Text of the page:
Wish I Could Fly Like Superman — The Kinks (Chapter 24 Soundtrack)
The results were unmistakable. The groundwater and soil samples which Ash had collected from the east side of Mors Valley were contaminated. The levels of cadmium were shockingly high, and accounted for many of the symptoms that resembled cadmium toxicity. But there were also traces of other toxins present – toxins which Ash was unable to identify.
“You must have made some mistake,” said Dr. Mack with a dubious frown. “The CDC did such a thorough investigation of the city. They didn’t find any high levels of toxins.”
“Look, I did not make any mistake!” said Ash. “The data is accurate. I think that the CDC must have skipped environmental testing on the east side of town.”
Dr. Mack’s frown deepened. “But why would they do that?”
The answer was suddenly so clear, that Ash wondered why it hadn’t occurred to him before. “It’s a cover-up!” He clapped a hand to his forehead. “The military research facility!”
Ash felt a chill run down his spine. All these years, his family had been drinking east side tap water and eating food grown in east side soil. It was a wonder that he had managed to stay healthy. Luckily, Cami and Summer lived on the west side of the city, which did not appear to be affected. “We have to let the public know that they are not safe,” he said. “People must be warned. The government can’t cover it up once the press gets wind of the source of illness.”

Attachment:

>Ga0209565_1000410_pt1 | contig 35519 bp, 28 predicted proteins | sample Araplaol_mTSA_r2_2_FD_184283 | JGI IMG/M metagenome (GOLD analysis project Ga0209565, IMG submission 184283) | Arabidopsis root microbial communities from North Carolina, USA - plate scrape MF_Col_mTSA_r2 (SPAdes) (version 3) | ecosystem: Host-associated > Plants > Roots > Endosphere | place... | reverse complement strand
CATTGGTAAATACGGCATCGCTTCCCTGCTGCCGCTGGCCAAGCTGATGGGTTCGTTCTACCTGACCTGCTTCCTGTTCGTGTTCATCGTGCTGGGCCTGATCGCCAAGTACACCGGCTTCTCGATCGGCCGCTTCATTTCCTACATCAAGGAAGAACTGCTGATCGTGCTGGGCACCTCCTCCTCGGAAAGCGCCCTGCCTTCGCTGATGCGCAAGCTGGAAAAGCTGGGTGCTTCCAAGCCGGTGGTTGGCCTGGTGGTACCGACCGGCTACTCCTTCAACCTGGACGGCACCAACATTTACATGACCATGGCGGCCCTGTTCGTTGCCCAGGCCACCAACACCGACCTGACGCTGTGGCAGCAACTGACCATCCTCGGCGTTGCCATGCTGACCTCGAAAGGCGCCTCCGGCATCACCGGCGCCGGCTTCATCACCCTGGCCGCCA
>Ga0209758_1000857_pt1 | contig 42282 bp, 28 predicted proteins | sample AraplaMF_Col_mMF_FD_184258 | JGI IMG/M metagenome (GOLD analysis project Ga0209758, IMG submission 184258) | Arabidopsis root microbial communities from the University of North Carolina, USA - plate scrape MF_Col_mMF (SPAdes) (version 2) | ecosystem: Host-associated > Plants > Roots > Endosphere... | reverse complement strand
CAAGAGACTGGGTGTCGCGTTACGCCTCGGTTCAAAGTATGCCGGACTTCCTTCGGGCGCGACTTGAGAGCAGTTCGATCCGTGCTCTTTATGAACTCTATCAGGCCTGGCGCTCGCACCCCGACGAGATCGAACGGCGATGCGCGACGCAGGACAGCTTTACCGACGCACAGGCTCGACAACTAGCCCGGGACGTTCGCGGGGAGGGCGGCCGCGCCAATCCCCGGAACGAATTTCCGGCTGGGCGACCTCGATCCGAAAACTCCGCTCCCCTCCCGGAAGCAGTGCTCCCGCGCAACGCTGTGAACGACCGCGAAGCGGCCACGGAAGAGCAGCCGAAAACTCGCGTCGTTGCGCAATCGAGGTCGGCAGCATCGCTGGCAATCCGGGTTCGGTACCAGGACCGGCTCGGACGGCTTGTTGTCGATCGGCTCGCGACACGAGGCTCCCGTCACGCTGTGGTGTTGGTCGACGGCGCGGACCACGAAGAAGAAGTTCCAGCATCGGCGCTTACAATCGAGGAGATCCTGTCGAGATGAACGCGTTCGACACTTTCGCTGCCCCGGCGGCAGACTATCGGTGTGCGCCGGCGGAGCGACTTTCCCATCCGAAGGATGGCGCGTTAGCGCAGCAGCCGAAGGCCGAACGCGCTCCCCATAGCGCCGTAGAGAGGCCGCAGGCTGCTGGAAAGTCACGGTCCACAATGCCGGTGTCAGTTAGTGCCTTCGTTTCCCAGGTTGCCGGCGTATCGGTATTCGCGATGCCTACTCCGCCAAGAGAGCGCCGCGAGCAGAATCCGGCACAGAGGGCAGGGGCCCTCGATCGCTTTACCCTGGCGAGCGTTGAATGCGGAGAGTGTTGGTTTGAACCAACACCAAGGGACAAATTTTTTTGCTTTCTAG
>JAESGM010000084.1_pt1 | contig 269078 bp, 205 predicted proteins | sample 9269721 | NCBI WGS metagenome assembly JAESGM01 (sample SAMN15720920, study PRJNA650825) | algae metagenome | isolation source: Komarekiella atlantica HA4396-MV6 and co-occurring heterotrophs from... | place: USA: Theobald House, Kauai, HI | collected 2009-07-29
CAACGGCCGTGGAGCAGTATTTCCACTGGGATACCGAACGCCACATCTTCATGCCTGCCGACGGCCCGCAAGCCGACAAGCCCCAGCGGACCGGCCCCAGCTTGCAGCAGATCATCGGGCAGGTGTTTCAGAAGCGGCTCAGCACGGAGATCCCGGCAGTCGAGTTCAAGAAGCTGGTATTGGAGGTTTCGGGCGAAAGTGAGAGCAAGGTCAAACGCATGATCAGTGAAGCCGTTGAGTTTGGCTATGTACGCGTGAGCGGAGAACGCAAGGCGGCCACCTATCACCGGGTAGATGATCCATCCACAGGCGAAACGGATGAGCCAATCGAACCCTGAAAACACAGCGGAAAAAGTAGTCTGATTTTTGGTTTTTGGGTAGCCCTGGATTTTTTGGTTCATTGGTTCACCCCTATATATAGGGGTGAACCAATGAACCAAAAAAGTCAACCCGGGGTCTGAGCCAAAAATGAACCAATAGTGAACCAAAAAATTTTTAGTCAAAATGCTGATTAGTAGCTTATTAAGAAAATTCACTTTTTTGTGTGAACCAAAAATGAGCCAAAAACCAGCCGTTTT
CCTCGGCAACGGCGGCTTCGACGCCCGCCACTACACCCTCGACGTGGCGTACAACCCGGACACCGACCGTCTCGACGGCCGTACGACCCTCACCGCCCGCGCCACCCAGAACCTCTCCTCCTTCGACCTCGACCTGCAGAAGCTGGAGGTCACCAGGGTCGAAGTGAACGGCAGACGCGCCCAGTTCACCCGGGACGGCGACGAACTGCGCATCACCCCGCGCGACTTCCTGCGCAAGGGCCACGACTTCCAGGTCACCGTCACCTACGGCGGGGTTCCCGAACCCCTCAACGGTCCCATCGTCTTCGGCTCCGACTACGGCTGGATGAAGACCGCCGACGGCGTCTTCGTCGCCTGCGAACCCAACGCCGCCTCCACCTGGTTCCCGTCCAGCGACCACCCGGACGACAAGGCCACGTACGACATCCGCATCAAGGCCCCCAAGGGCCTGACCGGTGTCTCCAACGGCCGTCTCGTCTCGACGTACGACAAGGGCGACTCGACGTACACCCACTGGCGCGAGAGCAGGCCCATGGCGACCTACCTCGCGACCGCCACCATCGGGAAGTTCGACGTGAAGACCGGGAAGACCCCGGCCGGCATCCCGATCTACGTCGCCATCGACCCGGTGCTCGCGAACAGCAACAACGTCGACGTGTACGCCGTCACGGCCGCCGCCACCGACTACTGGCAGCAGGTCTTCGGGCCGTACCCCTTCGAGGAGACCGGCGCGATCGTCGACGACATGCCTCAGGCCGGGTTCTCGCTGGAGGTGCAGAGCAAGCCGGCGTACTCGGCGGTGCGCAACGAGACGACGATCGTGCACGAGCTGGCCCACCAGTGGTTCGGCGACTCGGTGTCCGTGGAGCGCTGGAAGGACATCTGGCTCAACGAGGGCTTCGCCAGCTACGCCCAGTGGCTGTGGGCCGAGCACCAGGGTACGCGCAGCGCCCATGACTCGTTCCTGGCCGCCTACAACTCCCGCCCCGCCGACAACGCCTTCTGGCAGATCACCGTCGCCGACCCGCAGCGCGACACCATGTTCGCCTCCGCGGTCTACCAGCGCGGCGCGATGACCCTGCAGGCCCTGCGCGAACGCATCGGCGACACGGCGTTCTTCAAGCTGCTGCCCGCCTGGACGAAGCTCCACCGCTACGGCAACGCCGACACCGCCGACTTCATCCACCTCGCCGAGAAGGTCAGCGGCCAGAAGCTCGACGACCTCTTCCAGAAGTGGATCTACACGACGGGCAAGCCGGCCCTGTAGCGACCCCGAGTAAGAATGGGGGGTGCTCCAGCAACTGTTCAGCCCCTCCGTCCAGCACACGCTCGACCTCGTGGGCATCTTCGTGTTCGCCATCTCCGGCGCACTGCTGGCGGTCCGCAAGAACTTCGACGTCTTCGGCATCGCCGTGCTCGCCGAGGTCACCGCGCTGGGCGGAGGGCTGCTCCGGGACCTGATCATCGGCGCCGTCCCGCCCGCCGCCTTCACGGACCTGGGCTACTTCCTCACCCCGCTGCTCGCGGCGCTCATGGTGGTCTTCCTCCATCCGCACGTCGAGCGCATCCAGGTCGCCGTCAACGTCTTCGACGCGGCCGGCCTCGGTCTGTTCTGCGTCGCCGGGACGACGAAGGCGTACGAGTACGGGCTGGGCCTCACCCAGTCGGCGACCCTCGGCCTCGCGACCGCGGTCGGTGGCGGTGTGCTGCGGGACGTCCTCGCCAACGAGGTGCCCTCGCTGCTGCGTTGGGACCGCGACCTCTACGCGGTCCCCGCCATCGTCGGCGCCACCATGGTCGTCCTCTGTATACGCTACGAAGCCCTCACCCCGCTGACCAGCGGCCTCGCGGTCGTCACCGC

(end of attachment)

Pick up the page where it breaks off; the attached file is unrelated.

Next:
He went to work right away. He contacted every local media outlet and spread the word that all citizens on the east side of town must switch to bottled water until the toxins were cleaned up. The public outcry was swift and strong. Even Cami joined the protest, marching at the city capitol and in front of the military base, demanding that the government clean up the environment and protect the citizens.
Ash and Dr. Mack had hoped to be able to find a way to treat those who suffered from the illness. Unfortunately, there was no known cure for cadmium toxicity, or for the autoimmune disease which some of the patients had developed in response to the exposure, or even for the symptoms caused by foreign toxins, which Ash eventually managed to identify once the military researchers began to cooperate. Some of the patients continued to grown sicker, and several more died. But others improved with time, and were able to leave the hospital and resume normal, healthy lives.